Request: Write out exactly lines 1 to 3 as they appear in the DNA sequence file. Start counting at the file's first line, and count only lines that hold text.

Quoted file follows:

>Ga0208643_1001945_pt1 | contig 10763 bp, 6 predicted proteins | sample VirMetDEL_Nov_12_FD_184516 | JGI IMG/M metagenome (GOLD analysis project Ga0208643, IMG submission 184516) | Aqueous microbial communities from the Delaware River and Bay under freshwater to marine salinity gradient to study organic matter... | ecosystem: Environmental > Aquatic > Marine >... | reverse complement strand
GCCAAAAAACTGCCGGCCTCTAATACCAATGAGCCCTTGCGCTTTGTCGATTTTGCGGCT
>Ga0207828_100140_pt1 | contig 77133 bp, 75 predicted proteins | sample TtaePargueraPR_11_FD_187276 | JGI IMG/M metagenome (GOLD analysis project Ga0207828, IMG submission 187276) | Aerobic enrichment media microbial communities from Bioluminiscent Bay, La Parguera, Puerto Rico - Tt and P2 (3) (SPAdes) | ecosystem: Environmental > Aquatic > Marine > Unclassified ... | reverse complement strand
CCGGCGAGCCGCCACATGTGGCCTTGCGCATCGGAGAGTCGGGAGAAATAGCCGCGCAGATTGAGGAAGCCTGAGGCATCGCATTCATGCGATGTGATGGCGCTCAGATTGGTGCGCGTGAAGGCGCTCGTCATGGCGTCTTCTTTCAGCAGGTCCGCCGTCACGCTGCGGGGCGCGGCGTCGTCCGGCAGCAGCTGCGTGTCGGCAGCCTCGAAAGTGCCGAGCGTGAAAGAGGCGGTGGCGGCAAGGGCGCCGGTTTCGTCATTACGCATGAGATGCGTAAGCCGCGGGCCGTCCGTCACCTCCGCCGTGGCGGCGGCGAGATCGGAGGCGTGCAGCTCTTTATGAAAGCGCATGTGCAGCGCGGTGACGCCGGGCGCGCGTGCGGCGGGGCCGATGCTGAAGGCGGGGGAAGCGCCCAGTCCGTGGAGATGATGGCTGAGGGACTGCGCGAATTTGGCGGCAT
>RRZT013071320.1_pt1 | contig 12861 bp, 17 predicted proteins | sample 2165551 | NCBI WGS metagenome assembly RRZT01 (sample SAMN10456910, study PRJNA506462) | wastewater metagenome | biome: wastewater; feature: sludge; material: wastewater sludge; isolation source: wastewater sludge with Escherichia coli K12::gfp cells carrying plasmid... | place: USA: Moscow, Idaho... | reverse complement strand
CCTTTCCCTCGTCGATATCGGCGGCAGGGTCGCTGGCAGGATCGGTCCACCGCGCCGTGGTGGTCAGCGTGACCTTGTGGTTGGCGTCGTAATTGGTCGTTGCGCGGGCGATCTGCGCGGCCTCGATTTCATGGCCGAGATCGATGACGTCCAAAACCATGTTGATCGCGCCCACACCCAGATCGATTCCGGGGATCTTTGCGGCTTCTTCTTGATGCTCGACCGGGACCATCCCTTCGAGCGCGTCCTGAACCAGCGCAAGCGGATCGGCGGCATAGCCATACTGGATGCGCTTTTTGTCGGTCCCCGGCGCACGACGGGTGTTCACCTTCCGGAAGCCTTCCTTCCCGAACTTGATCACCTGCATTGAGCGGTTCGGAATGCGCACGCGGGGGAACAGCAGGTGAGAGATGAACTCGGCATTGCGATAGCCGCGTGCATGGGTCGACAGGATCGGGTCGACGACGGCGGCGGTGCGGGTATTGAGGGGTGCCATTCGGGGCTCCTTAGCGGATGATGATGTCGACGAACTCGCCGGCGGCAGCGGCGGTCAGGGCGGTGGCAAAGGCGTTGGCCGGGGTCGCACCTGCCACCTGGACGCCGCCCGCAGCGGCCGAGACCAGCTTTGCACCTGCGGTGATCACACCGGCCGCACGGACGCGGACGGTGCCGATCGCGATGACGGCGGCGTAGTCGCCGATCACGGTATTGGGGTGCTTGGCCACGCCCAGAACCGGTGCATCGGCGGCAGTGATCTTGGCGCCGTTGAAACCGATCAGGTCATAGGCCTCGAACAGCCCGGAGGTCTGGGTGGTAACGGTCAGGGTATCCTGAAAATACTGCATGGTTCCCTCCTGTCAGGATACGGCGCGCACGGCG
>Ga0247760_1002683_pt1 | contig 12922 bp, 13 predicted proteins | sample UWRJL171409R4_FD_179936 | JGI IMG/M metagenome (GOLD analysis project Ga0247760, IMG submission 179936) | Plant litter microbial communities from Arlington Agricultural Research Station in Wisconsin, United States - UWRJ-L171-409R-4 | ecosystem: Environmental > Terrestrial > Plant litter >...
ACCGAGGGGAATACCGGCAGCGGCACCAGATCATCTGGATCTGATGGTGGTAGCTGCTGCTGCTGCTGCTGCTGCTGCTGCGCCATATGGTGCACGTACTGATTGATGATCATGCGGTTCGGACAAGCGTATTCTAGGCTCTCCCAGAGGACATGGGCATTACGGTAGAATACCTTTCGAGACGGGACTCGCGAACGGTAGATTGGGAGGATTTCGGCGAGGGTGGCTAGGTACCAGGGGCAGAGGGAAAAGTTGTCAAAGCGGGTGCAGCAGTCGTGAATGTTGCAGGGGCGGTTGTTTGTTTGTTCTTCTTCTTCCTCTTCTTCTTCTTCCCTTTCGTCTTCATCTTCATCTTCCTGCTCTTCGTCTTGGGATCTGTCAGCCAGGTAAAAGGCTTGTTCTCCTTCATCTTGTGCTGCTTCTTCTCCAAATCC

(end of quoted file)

>Ga0208643_1001945_pt1 | contig 10763 bp, 6 predicted proteins | sample VirMetDEL_Nov_12_FD_184516 | JGI IMG/M metagenome (GOLD analysis project Ga0208643, IMG submission 184516) | Aqueous microbial communities from the Delaware River and Bay under freshwater to marine salinity gradient to study organic matter... | ecosystem: Environmental > Aquatic > Marine >... | reverse complement strand
GCCAAAAAACTGCCGGCCTCTAATACCAATGAGCCCTTGCGCTTTGTCGATTTTGCGGCT
>Ga0207828_100140_pt1 | contig 77133 bp, 75 predicted proteins | sample TtaePargueraPR_11_FD_187276 | JGI IMG/M metagenome (GOLD analysis project Ga0207828, IMG submission 187276) | Aerobic enrichment media microbial communities from Bioluminiscent Bay, La Parguera, Puerto Rico - Tt and P2 (3) (SPAdes) | ecosystem: Environmental > Aquatic > Marine > Unclassified ... | reverse complement strand